What is the Earnings Per Share Formula?
Earnings per share (EPS) is a measure of a company’s profit per outstanding share of its common stock. It’s a direct indicator of company profitability. Investors are more likely to invest in a company with higher earnings per share.
What is the EPS formula?
The formula for earnings per share is:
For example, BlueJay Skyscrapers Inc. has a net income of $840M. It pays out $2M in dividends and averages 100M outstanding shares.
To calculate earnings per share, subtract the net income ($840M) by the dividend payout ($2M) to get $838M. Take $838M and divide it by BlueJay’s weighted average shares of 100M to get an earnings per share of $8.38.
What is diluted earnings per share?
Unlike standard earnings per share, diluted EPS assumes the exercise of all convertible securities. This includes stock options, convertible debentures, warrants, and convertible preferred shares. This is a worst-case scenario measurement, and diluted EPS is almost always lower than standard EPS. The formula for diluted EPS is:
If BlueJay Skyscrapers Inc. has 5M shares of dilutive securities, add it to the 100M outstanding shares to equal 105M. Take the original numerator of $838M and divide it by the new denominator of 105M to get a diluted EPS of $7.98.
What else is earnings per share used for?
What are some drawbacks of using earnings per share?
An investor can’t tell what a company’s share price is by only looking at earnings per share. They need more information if trying to determine if the stock is undervalued or overvalued.
Another potential downside of using earnings per share is EPS tampering. A company can make its EPS look better than it is. It can decrease the number of outstanding shares, buy back stock, and inflate the earnings per share with the same level of earnings.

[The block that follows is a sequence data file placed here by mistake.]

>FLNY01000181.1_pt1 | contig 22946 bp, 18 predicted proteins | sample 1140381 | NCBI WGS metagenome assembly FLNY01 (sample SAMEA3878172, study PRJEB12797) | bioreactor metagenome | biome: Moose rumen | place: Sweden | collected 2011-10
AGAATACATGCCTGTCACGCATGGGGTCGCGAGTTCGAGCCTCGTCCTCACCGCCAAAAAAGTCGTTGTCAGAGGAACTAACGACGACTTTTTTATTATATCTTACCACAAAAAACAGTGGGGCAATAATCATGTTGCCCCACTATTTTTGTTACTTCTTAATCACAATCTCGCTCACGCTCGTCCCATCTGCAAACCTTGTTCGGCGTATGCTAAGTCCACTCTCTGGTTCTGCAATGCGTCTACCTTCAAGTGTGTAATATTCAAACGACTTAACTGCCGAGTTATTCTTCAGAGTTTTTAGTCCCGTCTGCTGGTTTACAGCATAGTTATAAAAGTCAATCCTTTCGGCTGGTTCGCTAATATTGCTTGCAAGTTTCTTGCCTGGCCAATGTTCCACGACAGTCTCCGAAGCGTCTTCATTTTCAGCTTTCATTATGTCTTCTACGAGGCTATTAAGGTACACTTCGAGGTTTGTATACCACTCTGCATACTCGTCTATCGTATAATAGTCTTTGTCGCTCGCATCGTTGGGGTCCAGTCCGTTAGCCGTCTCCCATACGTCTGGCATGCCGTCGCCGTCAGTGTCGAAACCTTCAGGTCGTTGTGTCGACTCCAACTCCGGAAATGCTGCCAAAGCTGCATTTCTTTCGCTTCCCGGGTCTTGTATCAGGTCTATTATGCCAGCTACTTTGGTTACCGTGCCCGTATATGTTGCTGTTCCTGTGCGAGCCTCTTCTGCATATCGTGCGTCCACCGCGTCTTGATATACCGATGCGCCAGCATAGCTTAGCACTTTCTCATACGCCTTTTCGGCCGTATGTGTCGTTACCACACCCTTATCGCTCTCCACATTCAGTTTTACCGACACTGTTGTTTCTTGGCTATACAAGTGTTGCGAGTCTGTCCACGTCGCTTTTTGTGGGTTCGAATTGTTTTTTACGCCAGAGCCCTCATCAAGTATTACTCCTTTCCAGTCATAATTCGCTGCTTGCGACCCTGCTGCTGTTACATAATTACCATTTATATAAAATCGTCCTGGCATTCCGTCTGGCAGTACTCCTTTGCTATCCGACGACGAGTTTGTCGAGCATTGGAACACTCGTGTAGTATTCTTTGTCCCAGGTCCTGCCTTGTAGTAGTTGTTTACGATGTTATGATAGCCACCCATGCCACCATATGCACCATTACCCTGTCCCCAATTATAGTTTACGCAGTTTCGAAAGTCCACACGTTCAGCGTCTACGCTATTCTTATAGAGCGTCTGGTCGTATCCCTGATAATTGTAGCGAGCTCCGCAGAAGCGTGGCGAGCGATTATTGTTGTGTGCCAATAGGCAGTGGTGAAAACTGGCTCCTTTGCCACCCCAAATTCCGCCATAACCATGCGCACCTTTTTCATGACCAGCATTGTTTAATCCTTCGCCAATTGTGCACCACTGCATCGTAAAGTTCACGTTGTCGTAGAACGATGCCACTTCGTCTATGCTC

What is adjusted earnings per share?
There are certain scenarios that might cause an investor to adjust the EPS formula. If there is a one-off event that drastically affects net income, an investor may want to remove this from the calculation. These adjustments are made to the numerator of the equation.
Earnings per share shows us the amount of profit a company makes per share. It’s calculated by subtracting preferred dividends from net income and dividing by the weighted average of outstanding shares.
It’s an important variable for calculating P/E ratio, but it has its limitations. Earnings per share can be manipulated by companies, and it does not show an investor the stock’s price.
Earnings per share has different variations depending on the situation. Diluted EPS accounts for convertible securities, and adjusted EPS accounts for outlier variables.